By Gabe Howard

I have attended too many funerals of people who died by suicide.

One funeral would be too many, and I am well into double digits. My position as a speaker, writer and mental illness activist brings me into direct contact with the worst case scenario, and serves as a startling reminder of why I do what I do.

People see suicide in many different ways. Some see it as a choice, some as the selfish act of an uncaring person and some see it as dying from a miserable illness. I am in the last group, seeing mental illness as a disease that robs a person of his or her ability to make rational decisions.

I once had a mother e-mail me to express the anger she felt at her son for choosing to take his life. Her feelings, unfortunately, are common. I encourage you to read her letter as well as my response: Ask Me Anything: Mental Illness Questions about Suicide .

The old adage, “birds of a feather flock together,” has more meaning than most people realize. Sure, people who like art will naturally navigate toward others who like art, but in the absence of actual flocking, birds of a feather are watching each other.

How Does a Person with Mental Illness See Suicide?

Let’s take the U.S. military as an example. Soldiers feel a strong bond with other soldiers. It doesn’t matter how far removed they are from a situation or how long ago they were soldiers, when they hear about the death of a fellow soldier while on active duty, it affects them differently. It doesn’t matter whether they knew the person; they have a connection with them.

They understand them.

They feel, on many levels, that they are alike. They are “brothers and sisters in arms.”

When someone dies by suicide, a chain reaction occurs in most people who also have mental illness. First, the news hits very close to home. Deep down, we know our illness may cause death. After all, more people die by suicide than in car accidents. But, it won’t happen to us; we’ll be fine.

It is other people—sicker people—who suffer this consequence. That belief, however make-believe it always was, comes crashing down around us.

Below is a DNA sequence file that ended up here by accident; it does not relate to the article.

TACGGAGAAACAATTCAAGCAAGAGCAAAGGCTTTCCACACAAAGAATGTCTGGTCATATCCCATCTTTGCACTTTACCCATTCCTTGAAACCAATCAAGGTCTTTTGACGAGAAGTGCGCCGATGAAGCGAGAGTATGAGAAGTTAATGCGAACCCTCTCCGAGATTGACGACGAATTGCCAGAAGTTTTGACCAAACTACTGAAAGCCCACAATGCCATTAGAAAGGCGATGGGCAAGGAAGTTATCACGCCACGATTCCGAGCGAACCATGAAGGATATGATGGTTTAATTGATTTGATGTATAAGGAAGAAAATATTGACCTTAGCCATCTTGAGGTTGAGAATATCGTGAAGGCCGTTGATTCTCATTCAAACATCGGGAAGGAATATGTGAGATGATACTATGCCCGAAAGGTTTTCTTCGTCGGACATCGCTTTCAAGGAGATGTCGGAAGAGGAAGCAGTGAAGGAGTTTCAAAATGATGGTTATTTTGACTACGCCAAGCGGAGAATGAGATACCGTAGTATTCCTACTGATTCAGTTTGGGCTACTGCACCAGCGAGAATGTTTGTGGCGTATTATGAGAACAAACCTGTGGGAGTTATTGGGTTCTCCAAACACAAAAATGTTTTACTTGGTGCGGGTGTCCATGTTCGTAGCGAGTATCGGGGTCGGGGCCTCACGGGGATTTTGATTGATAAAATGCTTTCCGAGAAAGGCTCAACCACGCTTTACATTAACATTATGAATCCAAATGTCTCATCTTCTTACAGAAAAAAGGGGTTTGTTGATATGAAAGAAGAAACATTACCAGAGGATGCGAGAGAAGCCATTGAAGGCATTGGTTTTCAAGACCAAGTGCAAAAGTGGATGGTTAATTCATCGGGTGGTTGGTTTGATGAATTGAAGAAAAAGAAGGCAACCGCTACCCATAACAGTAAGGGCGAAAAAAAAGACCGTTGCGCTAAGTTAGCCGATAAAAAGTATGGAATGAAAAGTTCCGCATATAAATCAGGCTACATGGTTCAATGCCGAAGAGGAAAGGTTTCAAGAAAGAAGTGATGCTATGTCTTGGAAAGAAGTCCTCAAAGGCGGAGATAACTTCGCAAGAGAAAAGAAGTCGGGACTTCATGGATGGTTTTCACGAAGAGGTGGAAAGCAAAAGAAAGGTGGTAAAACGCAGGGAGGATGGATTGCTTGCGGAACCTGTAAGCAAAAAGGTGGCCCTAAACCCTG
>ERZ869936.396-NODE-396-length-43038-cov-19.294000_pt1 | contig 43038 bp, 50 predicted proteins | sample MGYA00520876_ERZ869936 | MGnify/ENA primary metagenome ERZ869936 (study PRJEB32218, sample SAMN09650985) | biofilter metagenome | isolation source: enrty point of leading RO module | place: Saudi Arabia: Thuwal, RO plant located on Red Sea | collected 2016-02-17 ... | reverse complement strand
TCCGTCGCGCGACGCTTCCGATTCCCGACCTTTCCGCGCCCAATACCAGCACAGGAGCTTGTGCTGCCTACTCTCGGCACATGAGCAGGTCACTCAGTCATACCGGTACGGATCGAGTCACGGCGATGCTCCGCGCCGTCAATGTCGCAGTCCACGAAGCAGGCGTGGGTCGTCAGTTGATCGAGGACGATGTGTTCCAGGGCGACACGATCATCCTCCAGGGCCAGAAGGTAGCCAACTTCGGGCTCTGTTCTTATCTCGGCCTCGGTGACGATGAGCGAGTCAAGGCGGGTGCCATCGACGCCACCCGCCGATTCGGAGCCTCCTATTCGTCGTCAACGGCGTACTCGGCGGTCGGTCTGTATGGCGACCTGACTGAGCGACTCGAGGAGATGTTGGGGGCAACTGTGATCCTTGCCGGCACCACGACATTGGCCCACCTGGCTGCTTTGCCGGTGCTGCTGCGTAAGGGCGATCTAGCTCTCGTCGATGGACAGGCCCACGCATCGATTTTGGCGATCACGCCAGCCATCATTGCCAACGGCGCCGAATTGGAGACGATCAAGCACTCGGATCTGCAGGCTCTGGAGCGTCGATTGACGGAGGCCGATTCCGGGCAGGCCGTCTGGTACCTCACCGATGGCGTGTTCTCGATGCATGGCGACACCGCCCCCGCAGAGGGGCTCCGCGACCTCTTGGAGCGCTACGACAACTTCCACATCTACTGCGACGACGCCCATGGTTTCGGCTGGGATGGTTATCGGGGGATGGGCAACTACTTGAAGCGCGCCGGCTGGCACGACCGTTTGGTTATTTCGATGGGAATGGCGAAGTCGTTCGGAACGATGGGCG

Second, we start to see the anger, resentment, blame and other emotions society has toward people who die by suicide. We can’t help but internalize those emotions.

If we were to die by suicide, would our family and friends hate us, too?

Are we so meaningless as a people that it is okay to blame us for our own deaths?

Third, in many cases, we have the minority view of the entire situation. We are in a unique position, which enables us to see things from a different perspective. As people discuss the suicide, they often focus on why they did it or how they could have done this to their loved ones.

Those questions are meaningless to us because we are laser focused on the dark place they were in. With our own emotions raw, we watch how people react and are reminded just how misunderstood we are. This is an excellent example of a misalignment between what actually happened and what people think happened.

More than anything, we face the terrifying reality that someone with whom we have a strong connection has lost the battle. They succumbed to the idea that there was nothing left, they wouldn’t be missed, and this was the only way to escape their suffering.

As everyone else wonders what the person was thinking, we are terrified we will someday find out.


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Gabe HowardGabe Howard is a motivational speaker, mental illness blogger and writer, as well a person living with severe mental illness. Over ten years ago, Gabe was diagnosed with bipolar and anxiety disorders after being admitted to a psychiatric hospital. Later, he would be terminated from his job with a Fortune 100 company, giving him firsthand experience of discrimination against the mentally ill. Realizing that ignorance of mental illness was a direct cause of the fear, discrimination, and stigmatization people with mental illness face, he has made it his mission to raise the level of people’s understanding about these disorders. See more of Gabe’s writing on his blog and connect with him on Facebook, Twitter and Google+.


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Editor: Dana Gornall